Last updated: April 10, 2015
Over this past week I have been thinking about the similarities between Signal Hill National Historic Site and Perry's Victory and International Peace Memorial (Including their surrounding areas.)
At PEVI a visitor can see the most southern land of Canada, Middle Island.
At Signal Hill a visitor can see the most easterly point of Canada/North American, Cape Spear. Cape Spear is a National Historic Site and Middle Island is part of Point Pelee National Park. In Lake Erie there is a Kelleys Island. In Newfoundland and Labrador there is a Kelly's Island.
Both sites are located on an island and both overlook a harbor. Both of these harbors served as bases for the US Military. Put-in-Bay during the war of 1812 and St. John's during World War 2.
Both sites have connections to the US Civil War. Jay Cooke financier of the Northern War effort bought Gibraltar Island for his summer home. Johnsons Island in nearby Sandusky Bay served as a prison for confederate POWs. (Johnsons Island was also the site of a War of 1812 battle, then called Bull island).
Because of the Trent Affair, US pulled confederate diplomats off a British Royal Mail Vessel; the British will have a huge buildup of their military forces along the US/Canadian border. Because of the cost of this huge buildup the British to allow the colonies of Canada, New Brunswick, and Nova Scotia to form the Dominion of Canada in 1867. At Signal Hill many of the defenses will get a much needed over haul as a result of the Trent Affair. This can be seen at the reconstructed Queens Battery and Barracks. By the way the elevation of Queen's Battery is 110 meters (about 360 feet) above the harbor. PEVI is 352 feet (107 meters) tall from Lake Erie. Several of the batteries at Signal Hill were armed with carronades. Of course most of the firepower for the US Squadron in the Battle of Lake Erie was carronades.
Both sites also have a history of wireless communication. Guglielmo Marconi received the first transatlantic wireless signal at Signal Hill on December 12, 1901.
Put-in-Bay also has a wireless history; however, it was Marconi's rival, Dr. Lee de Forest, who on July 18, 1907 broadcasted the first ship-to-shore radio message from the steam yacht Thelma. This might not seem as exciting as Marconi's transmission since it was six years later. This delay for de Forest might have been because in 1901 both Marconi and de Forest were transmitting the results of New York's International Yacht Races. Since they were both were transmitting they jammed each other's signal. De Forest threw his unpatented receiver/transmitter over board in a fit of rage.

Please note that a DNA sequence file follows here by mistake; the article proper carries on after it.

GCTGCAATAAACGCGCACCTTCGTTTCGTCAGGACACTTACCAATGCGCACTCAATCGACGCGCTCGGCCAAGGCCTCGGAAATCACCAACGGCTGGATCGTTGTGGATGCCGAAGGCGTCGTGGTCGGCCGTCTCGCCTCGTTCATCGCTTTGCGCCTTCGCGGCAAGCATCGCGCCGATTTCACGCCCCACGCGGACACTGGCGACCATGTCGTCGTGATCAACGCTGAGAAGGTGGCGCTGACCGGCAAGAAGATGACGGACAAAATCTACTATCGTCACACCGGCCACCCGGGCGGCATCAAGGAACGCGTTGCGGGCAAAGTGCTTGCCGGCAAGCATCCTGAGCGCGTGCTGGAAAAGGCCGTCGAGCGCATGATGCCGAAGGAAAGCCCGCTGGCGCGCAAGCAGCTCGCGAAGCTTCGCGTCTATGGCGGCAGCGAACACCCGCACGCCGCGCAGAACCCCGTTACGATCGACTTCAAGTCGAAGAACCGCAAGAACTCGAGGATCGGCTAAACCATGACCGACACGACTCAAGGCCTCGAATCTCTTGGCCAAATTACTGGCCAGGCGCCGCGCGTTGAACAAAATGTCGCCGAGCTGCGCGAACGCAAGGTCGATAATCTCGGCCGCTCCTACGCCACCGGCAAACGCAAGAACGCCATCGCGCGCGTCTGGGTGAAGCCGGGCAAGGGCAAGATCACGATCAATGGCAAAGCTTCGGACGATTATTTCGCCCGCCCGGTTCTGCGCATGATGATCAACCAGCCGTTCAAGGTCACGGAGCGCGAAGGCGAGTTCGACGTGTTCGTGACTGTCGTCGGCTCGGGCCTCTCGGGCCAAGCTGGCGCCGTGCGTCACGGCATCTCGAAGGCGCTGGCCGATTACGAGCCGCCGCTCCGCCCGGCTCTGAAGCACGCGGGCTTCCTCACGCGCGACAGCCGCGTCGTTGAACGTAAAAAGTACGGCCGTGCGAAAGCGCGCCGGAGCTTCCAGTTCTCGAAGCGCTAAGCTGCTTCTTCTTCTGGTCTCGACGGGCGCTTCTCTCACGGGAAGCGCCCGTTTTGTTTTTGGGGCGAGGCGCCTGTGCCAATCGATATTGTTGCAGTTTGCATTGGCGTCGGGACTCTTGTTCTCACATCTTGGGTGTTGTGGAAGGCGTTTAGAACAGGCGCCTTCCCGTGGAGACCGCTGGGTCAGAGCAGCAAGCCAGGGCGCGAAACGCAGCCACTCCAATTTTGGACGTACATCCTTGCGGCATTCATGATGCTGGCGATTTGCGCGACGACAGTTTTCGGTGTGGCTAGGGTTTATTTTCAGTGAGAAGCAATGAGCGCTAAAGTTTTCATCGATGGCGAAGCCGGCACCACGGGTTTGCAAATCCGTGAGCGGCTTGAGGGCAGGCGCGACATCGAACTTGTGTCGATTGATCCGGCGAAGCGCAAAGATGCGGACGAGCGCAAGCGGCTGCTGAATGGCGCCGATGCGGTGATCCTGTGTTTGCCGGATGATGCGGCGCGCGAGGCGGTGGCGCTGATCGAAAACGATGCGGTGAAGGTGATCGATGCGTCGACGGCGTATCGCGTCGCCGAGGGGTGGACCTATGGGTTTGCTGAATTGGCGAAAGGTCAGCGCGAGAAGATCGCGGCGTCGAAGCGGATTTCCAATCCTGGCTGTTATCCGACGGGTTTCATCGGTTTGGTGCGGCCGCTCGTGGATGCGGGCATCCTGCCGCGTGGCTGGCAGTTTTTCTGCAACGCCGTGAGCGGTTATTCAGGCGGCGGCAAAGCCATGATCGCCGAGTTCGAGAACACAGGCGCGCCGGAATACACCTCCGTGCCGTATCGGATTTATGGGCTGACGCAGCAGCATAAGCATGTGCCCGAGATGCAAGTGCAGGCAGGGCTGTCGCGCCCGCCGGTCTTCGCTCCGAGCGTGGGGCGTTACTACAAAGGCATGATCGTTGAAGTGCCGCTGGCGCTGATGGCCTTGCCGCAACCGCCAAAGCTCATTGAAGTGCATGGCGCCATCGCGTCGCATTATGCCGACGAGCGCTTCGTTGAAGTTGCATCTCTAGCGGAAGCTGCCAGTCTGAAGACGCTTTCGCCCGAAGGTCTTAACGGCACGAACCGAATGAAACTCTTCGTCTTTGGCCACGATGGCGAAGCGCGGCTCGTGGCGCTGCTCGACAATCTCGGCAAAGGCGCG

Cabot Tower on Signal Hill, which opened in 1900, would become the location of a wireless station later on when wireless became more reliable. The original design of the Perry's Victory and International Peace Memorial called for a new high tech wireless station to be at the top of the memorial. Freelander and Seymour's design however did not include a wireless station so none was ever placed in the memorial. However, over the years amateur radio operators have operated from the observation deck for special events.
This past week's events:
In the past week I have done several new tasks. I was trained by the Parks Canada staff on firing their Noon Day Gun. The past week they have been wearing the kit of the Royal Newfoundland Regiment of Fencible Infantry. So now I am at least in the same time period, War of 1812, as the Parks Canada guys and not 50 years before them like during the previous week.
This past week was also the opening for the 2014 Signal Hill Tattoo which I have talked about in a previous post, but if you have not read them I will just say the Tattoo represents three periods of the Royal Newfoundland Regiment's History. Those periods are 1795, War of 1812, and World War 1. This performance is offered two times a day four days a week. The ticket to the performance also includes admission to the exhibits and film at the Signal Hill Visitor Center.
Friday I spent the afternoon, in addition to helping in the Visitor Center, cleaning drill rifles and shovels. These items were not reproductions but items that were 70 plus years old. Several of the shovels still had the British Broad Arrow still visible once cleaned up. These items were to be used in the Camp of Instruction program. The first camp was supposed to be this past Saturday, however, it had to be cancelled due to too few signed up. They did still have everything set up for the camp and ran it more as an open house. I got to be in the Royal Newfoundland Naval Reserve kit the whole day. Helped them set up the barracks, tent, and their other items. Good thing they had a "navy guy" that could tie knots in the lines for the tent. I then helped to fire the Noon Day Gun and later helped tear down the camp. The last part of the day was spent taking video and photos of the guys doing a simulated WW 1 section attack. I will share the video when they are done editing it since it was on their cameras.
Wow how the time has flown since I am more than halfway through my time up here. Parks Canada has been telling me they want to keep me and what I have heard from PEVI they miss me and cannot wait to have me back. Boy does it feel nice to be wanted.